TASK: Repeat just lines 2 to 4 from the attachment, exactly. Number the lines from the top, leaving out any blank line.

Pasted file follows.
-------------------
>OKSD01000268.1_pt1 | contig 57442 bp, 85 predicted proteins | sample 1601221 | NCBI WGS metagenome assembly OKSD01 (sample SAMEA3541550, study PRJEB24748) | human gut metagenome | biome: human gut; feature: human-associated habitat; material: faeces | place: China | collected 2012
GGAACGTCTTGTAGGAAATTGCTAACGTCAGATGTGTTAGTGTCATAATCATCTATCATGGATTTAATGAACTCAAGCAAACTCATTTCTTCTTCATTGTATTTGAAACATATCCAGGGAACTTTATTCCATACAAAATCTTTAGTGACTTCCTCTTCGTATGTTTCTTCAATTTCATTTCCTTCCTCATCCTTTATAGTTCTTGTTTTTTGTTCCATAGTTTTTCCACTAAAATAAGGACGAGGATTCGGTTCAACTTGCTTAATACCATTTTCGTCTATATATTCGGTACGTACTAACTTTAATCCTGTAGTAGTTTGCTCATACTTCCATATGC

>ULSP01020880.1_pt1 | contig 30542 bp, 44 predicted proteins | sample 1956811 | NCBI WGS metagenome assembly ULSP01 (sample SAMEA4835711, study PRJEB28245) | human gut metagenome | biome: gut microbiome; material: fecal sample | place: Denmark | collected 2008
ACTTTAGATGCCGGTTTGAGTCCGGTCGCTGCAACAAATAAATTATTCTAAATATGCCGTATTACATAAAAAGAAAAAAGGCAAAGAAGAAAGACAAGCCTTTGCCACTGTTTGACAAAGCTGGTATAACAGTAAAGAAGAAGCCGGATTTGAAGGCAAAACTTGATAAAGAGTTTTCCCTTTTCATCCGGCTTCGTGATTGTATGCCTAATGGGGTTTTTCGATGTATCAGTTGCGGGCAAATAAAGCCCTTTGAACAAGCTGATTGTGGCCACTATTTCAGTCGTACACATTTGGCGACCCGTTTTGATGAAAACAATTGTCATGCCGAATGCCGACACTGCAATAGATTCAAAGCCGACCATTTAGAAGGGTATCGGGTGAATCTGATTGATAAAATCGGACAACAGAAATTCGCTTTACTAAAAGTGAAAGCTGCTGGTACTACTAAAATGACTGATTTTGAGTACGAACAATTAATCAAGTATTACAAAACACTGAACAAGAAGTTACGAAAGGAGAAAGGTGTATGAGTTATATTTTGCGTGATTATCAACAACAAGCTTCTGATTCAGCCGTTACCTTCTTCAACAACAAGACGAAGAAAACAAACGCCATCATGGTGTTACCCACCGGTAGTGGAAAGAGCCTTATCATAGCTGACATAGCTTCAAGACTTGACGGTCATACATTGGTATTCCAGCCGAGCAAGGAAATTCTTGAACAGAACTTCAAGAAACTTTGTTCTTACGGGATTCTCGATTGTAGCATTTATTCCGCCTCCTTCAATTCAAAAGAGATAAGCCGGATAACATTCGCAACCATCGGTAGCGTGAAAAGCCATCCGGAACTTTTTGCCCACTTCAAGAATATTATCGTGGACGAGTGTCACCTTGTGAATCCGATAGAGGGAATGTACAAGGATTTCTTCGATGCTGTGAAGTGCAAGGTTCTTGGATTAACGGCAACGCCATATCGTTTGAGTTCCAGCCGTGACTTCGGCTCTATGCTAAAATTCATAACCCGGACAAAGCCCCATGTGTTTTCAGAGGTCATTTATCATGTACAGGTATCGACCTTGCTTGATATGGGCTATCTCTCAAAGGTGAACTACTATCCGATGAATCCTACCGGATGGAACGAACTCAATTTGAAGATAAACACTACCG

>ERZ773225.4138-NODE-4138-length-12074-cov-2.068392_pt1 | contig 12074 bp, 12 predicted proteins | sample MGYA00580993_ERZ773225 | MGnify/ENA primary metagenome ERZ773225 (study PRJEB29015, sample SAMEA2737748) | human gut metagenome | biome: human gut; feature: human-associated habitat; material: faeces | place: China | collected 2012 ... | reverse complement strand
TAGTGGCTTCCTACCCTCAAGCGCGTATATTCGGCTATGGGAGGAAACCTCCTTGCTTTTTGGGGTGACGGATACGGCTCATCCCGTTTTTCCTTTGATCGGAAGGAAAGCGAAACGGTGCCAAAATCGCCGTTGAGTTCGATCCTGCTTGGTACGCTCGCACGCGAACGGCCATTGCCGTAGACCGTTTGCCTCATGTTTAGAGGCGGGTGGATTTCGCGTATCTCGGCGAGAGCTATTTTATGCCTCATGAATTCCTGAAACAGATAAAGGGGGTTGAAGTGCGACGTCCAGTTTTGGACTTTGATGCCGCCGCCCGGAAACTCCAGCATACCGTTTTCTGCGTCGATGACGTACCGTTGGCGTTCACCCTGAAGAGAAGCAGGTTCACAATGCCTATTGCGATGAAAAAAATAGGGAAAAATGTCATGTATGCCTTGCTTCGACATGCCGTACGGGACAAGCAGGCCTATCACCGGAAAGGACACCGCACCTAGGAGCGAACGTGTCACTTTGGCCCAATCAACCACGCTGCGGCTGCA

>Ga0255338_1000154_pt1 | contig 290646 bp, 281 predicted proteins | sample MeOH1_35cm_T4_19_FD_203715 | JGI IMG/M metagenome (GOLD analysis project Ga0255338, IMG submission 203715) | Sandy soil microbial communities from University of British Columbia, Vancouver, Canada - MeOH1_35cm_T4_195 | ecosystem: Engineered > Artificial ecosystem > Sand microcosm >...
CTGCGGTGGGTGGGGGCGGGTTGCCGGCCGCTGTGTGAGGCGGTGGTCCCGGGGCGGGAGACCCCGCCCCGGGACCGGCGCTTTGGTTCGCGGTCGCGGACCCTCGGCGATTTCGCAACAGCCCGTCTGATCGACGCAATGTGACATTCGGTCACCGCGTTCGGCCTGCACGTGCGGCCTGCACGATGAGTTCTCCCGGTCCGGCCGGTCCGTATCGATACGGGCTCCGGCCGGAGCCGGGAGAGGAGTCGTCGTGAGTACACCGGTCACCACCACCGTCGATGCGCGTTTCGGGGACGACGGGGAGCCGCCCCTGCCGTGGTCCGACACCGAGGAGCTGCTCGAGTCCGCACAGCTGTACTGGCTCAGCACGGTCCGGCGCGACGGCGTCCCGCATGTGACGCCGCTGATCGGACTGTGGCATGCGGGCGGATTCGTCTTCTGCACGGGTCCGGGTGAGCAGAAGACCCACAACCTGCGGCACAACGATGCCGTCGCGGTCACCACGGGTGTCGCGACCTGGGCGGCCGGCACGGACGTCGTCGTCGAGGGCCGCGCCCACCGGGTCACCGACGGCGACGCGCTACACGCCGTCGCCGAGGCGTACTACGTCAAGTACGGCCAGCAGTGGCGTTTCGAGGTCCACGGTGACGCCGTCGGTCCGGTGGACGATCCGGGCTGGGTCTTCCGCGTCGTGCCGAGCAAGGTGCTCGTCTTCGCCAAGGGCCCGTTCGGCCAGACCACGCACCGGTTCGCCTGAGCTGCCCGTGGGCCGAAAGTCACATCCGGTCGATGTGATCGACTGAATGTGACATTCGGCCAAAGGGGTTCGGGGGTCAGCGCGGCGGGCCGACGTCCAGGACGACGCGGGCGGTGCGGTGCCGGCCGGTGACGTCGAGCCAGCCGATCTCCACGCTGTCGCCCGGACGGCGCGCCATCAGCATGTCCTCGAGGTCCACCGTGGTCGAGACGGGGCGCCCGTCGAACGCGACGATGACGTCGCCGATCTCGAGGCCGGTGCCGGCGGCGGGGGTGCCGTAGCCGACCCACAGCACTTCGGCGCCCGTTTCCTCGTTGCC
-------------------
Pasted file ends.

GGAACGTCTTGTAGGAAATTGCTAACGTCAGATGTGTTAGTGTCATAATCATCTATCATGGATTTAATGAACTCAAGCAAACTCATTTCTTCTTCATTGTATTTGAAACATATCCAGGGAACTTTATTCCATACAAAATCTTTAGTGACTTCCTCTTCGTATGTTTCTTCAATTTCATTTCCTTCCTCATCCTTTATAGTTCTTGTTTTTTGTTCCATAGTTTTTCCACTAAAATAAGGACGAGGATTCGGTTCAACTTGCTTAATACCATTTTCGTCTATATATTCGGTACGTACTAACTTTAATCCTGTAGTAGTTTGCTCATACTTCCATATGC

>ULSP01020880.1_pt1 | contig 30542 bp, 44 predicted proteins | sample 1956811 | NCBI WGS metagenome assembly ULSP01 (sample SAMEA4835711, study PRJEB28245) | human gut metagenome | biome: gut microbiome; material: fecal sample | place: Denmark | collected 2008
ACTTTAGATGCCGGTTTGAGTCCGGTCGCTGCAACAAATAAATTATTCTAAATATGCCGTATTACATAAAAAGAAAAAAGGCAAAGAAGAAAGACAAGCCTTTGCCACTGTTTGACAAAGCTGGTATAACAGTAAAGAAGAAGCCGGATTTGAAGGCAAAACTTGATAAAGAGTTTTCCCTTTTCATCCGGCTTCGTGATTGTATGCCTAATGGGGTTTTTCGATGTATCAGTTGCGGGCAAATAAAGCCCTTTGAACAAGCTGATTGTGGCCACTATTTCAGTCGTACACATTTGGCGACCCGTTTTGATGAAAACAATTGTCATGCCGAATGCCGACACTGCAATAGATTCAAAGCCGACCATTTAGAAGGGTATCGGGTGAATCTGATTGATAAAATCGGACAACAGAAATTCGCTTTACTAAAAGTGAAAGCTGCTGGTACTACTAAAATGACTGATTTTGAGTACGAACAATTAATCAAGTATTACAAAACACTGAACAAGAAGTTACGAAAGGAGAAAGGTGTATGAGTTATATTTTGCGTGATTATCAACAACAAGCTTCTGATTCAGCCGTTACCTTCTTCAACAACAAGACGAAGAAAACAAACGCCATCATGGTGTTACCCACCGGTAGTGGAAAGAGCCTTATCATAGCTGACATAGCTTCAAGACTTGACGGTCATACATTGGTATTCCAGCCGAGCAAGGAAATTCTTGAACAGAACTTCAAGAAACTTTGTTCTTACGGGATTCTCGATTGTAGCATTTATTCCGCCTCCTTCAATTCAAAAGAGATAAGCCGGATAACATTCGCAACCATCGGTAGCGTGAAAAGCCATCCGGAACTTTTTGCCCACTTCAAGAATATTATCGTGGACGAGTGTCACCTTGTGAATCCGATAGAGGGAATGTACAAGGATTTCTTCGATGCTGTGAAGTGCAAGGTTCTTGGATTAACGGCAACGCCATATCGTTTGAGTTCCAGCCGTGACTTCGGCTCTATGCTAAAATTCATAACCCGGACAAAGCCCCATGTGTTTTCAGAGGTCATTTATCATGTACAGGTATCGACCTTGCTTGATATGGGCTATCTCTCAAAGGTGAACTACTATCCGATGAATCCTACCGGATGGAACGAACTCAATTTGAAGATAAACACTACCG